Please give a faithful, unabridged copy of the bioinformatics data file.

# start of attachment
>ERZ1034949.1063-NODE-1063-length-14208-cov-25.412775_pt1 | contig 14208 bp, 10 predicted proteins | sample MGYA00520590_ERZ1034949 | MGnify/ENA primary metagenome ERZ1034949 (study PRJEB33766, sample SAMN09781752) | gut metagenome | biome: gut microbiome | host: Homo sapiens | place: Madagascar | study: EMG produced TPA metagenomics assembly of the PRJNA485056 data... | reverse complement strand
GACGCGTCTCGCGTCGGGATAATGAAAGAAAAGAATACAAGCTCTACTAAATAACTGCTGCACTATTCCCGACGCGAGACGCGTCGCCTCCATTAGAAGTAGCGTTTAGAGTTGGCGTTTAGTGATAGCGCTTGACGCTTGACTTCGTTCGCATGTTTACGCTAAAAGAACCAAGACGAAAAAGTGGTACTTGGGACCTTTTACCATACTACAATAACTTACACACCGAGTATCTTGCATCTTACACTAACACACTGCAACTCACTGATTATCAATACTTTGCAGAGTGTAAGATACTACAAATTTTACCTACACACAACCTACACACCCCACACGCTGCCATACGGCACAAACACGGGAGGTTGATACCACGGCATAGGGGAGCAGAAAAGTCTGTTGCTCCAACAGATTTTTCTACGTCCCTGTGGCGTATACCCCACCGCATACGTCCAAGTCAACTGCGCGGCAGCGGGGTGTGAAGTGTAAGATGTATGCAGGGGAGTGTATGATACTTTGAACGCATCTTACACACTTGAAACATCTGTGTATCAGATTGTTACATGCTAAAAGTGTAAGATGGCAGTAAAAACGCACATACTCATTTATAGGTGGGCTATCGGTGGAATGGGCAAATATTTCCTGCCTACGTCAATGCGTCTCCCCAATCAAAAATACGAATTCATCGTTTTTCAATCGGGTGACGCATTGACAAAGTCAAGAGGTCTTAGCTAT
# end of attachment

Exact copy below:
>ERZ1034949.1063-NODE-1063-length-14208-cov-25.412775_pt1 | contig 14208 bp, 10 predicted proteins | sample MGYA00520590_ERZ1034949 | MGnify/ENA primary metagenome ERZ1034949 (study PRJEB33766, sample SAMN09781752) | gut metagenome | biome: gut microbiome | host: Homo sapiens | place: Madagascar | study: EMG produced TPA metagenomics assembly of the PRJNA485056 data... | reverse complement strand
GACGCGTCTCGCGTCGGGATAATGAAAGAAAAGAATACAAGCTCTACTAAATAACTGCTGCACTATTCCCGACGCGAGACGCGTCGCCTCCATTAGAAGTAGCGTTTAGAGTTGGCGTTTAGTGATAGCGCTTGACGCTTGACTTCGTTCGCATGTTTACGCTAAAAGAACCAAGACGAAAAAGTGGTACTTGGGACCTTTTACCATACTACAATAACTTACACACCGAGTATCTTGCATCTTACACTAACACACTGCAACTCACTGATTATCAATACTTTGCAGAGTGTAAGATACTACAAATTTTACCTACACACAACCTACACACCCCACACGCTGCCATACGGCACAAACACGGGAGGTTGATACCACGGCATAGGGGAGCAGAAAAGTCTGTTGCTCCAACAGATTTTTCTACGTCCCTGTGGCGTATACCCCACCGCATACGTCCAAGTCAACTGCGCGGCAGCGGGGTGTGAAGTGTAAGATGTATGCAGGGGAGTGTATGATACTTTGAACGCATCTTACACACTTGAAACATCTGTGTATCAGATTGTTACATGCTAAAAGTGTAAGATGGCAGTAAAAACGCACATACTCATTTATAGGTGGGCTATCGGTGGAATGGGCAAATATTTCCTGCCTACGTCAATGCGTCTCCCCAATCAAAAATACGAATTCATCGTTTTTCAATCGGGTGACGCATTGACAAAGTCAAGAGGTCTTAGCTAT